Tailspin



by Christine Wilks. From birdsong to video game music to the ringing sounds of tinnitus, sound is at the core of Tailspin as both theme and structural device. A story of intergenerational conflict unfolds through sound as a woman negotiates between her father, who was “nothing more than an aircraft fitter” during WWII, and her children, who are often absorbed by their games and frightened by his anger at the noise that they make. Metaphorically associating imperfect hearing with imperfect communication, Tailspin is an elegant exploration of the different intensities, waves and frequencies of familial affect.

Experience the piece

Featured in the Electronic Literature Collection Volume 2

Entre Ville



by J.R. Carpenter. Entre Ville is J.R. Carpenter’s affectionate and keenly perceptive homage to her former Montréal neighborhood, Mile End, and its many inhabitants. With poetic text framed by videos documenting the texture and sounds of the back alleyways, Entre Ville is a richly layered and sensorial exploration of the entre ville, the interior city. Some of the visuals are superimposed upon maps of her neighborhood, the flattened, putatively objective Cartesian view of space punctured by the subjective eye of the handheld camera, its unsmoothed movements suggesting a perspective from/of the streets. The heart of the piece, though, concerns the relations between (entre) neighbors, what Carpenter names as “an intimacy born of proximity.”

Experience the piece

Featured in the Electronic Literature Collection Volume 2

mediartZ event in Vancouver, Wa (10/2-31)

Electronic literature (re)takes the Pacific northwest!

See “mediartZ: Art as Experiential, Art as Participatory, Art as Electronic” an enticing collection of works on display October 2-31 at the North Bank Artists Gallery in Vancouver.

“mediart” will feature Second Life performance, video and sound installations, animation, interactive art, and a Halloween-morning cartoon fest. See e-lit and electronic arts rock stars: Mark Amerika, Brian Evans, Jim Bizzochi, Doug Jarvis, Will Luers, Doug Gast, and Reza Safavi. Dene has also brought in works from local artists,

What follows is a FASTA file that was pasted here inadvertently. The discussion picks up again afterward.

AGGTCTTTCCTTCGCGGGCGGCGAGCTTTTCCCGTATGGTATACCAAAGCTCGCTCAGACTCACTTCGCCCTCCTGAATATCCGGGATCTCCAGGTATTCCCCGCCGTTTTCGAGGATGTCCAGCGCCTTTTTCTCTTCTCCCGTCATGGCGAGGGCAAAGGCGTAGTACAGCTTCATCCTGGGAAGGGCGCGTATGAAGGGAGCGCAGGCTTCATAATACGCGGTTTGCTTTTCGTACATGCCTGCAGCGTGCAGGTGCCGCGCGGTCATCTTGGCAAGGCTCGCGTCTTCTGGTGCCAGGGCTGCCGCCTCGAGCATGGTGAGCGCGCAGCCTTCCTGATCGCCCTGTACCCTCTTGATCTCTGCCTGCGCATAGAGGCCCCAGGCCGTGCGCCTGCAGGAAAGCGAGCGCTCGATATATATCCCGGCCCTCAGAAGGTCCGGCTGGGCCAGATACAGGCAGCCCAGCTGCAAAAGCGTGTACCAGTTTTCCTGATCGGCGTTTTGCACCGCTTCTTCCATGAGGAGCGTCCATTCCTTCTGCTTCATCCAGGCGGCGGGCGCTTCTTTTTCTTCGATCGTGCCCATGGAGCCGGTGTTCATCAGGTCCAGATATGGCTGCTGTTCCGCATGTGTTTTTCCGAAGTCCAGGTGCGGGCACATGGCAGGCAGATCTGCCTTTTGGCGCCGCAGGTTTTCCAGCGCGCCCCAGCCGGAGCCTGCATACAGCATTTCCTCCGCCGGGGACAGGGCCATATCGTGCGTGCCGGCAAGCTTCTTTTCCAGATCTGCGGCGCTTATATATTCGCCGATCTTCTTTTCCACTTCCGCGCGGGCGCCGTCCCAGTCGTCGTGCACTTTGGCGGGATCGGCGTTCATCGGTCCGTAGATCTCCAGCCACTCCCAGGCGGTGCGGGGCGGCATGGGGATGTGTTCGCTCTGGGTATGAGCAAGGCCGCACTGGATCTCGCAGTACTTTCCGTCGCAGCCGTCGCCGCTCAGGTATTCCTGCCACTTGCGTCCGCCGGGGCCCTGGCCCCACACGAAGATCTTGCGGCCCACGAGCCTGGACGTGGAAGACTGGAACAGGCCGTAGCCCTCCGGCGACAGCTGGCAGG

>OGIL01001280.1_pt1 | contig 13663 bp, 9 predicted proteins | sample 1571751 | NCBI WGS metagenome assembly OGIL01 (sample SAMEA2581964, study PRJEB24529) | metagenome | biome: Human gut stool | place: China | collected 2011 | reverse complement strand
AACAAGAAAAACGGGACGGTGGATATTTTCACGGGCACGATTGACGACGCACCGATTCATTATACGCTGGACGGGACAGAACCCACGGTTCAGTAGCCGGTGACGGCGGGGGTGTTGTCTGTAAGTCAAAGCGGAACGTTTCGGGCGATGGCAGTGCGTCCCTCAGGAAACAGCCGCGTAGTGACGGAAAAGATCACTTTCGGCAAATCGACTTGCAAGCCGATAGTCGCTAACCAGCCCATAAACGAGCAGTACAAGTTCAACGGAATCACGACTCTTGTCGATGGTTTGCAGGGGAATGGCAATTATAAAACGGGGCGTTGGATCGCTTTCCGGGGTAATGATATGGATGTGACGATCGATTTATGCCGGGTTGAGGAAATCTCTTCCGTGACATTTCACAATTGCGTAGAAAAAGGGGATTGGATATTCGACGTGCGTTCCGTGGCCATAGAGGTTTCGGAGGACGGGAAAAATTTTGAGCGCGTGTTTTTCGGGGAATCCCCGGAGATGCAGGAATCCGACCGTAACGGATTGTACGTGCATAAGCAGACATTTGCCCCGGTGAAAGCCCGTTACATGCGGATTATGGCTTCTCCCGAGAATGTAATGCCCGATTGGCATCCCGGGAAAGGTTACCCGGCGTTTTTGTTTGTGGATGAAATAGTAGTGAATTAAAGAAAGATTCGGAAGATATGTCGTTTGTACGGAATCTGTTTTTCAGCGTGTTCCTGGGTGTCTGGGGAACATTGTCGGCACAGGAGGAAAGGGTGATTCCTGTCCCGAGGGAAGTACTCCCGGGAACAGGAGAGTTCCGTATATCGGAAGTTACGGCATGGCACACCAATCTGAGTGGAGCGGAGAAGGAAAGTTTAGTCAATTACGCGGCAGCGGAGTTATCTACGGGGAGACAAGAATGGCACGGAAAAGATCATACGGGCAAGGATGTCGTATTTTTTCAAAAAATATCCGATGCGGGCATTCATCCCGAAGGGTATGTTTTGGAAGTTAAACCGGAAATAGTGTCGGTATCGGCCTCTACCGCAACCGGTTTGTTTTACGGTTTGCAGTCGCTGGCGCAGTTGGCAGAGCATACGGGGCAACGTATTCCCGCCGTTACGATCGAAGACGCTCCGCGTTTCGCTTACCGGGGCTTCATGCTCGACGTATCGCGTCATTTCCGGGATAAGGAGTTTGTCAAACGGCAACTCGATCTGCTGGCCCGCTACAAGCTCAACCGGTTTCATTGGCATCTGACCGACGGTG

Hoolinganship and Jeannette Altman, are also featured.  The exhibit is free and open to all.

A kick-off party will be held on Friday, October 2 featuring the Willamette Radio Project. The kick-off will also celebrate the launch of a special issue of Hyperrhiz. Hyperrhiz remains one of the premier outlets for electronic literature. The special issue features papers and art from the fabulous 2008 ELO conference Visionary Landscapes.

For info, go to the exhibit web site, or contact curator and ELO Board-Member Dene Grigar grigar [at] vancouver.wsu.edu. Dene is Director of the Digital Technology and Culture Program at WSU Vancouver.

Let us know about events in your area. Also tune into our new Twitter tag: #elo_events. And follow us on Twitter.

&Now Festival Calls for eliterature (6/15/09, 10/14-17/09)

Among the innovative writing featured at the past three &Now festivals has been a strong showing of electronic literature. Steve Tomasula sends us word that he hopes to see more at The 4th Biennial &Now Festival of Innovative Writing & the Literary Arts to be held in Buffalo, NY from October 14-17, 2009.

From the Call:

PLEASE SUBMIT….
Critical papers, criti-fictional presentations, fiction readings, performance pieces (digital, sound, and otherwise), electronic and multimedia projects, and cross genre work of all kinds. Pieces that address linguistic transgressions, the limits of genre, or works that promote interdisciplinary explorations are particularly encouraged. Proposals can be for individual readings, critical panels, creative panels, and/or roundtable discussions. (See the full call here)

In a note to ELO, Steve speaks of his desire from the start to include electronic literature as a literary genre, as opposed to a specialty or an oddity. Past &Nows have featured the electronic works of Stephanie Strickland, Rob Wittig, Scott Rettberg, and MD Coverley.

As another sign of the ELO-link, this year’s festival features Robert Coover.

This should be an excellent showcase for ELO works. Please submit or join us there.

DAC 2009 Calls for Papers and Works! (May 1/Dec. 12-15, 2009)

Digital Arts and Culture (better known as DAC) 2009 has announced several calls to entice authors and critics of electronic literature. The conference will be held at UC Irvine December 12-15 and takes for its topic: “after media, embodiment and context.”

First and foremost a night of readings: Electronic Literary Arts Performances, curated by Jessica Pressman and Mark C. Marino.

From the call:

Each performance is limited to 5-7 minutes and should take the form of interactive engagement with the audience and dramatic presentations of creative digital-born works.

Second, two tracks in particular may appeal to ELO folks:

  • Software/ platform studies, hosted by Jeremy Douglass and Noah Wardrip-Fruin
  • Cognition and creativity, hosted by Fox Harrell
  • A Space-Time of Ubiquity and Embeddedness — hosted by Ulrik Ekman and Mark Hansen.

Please see the official call for all the details.

UK Major Grant Award for e-lit: ‘Poetry Beyond Text’

British Arts and Humanities Research Council has awarded a major grant (£440,000 over 2 years) to ‘Poetry Beyond Text,’ which will include investigations into “digital poetry, books of poetry and photography, artists’ books and concrete and pattern poetry.”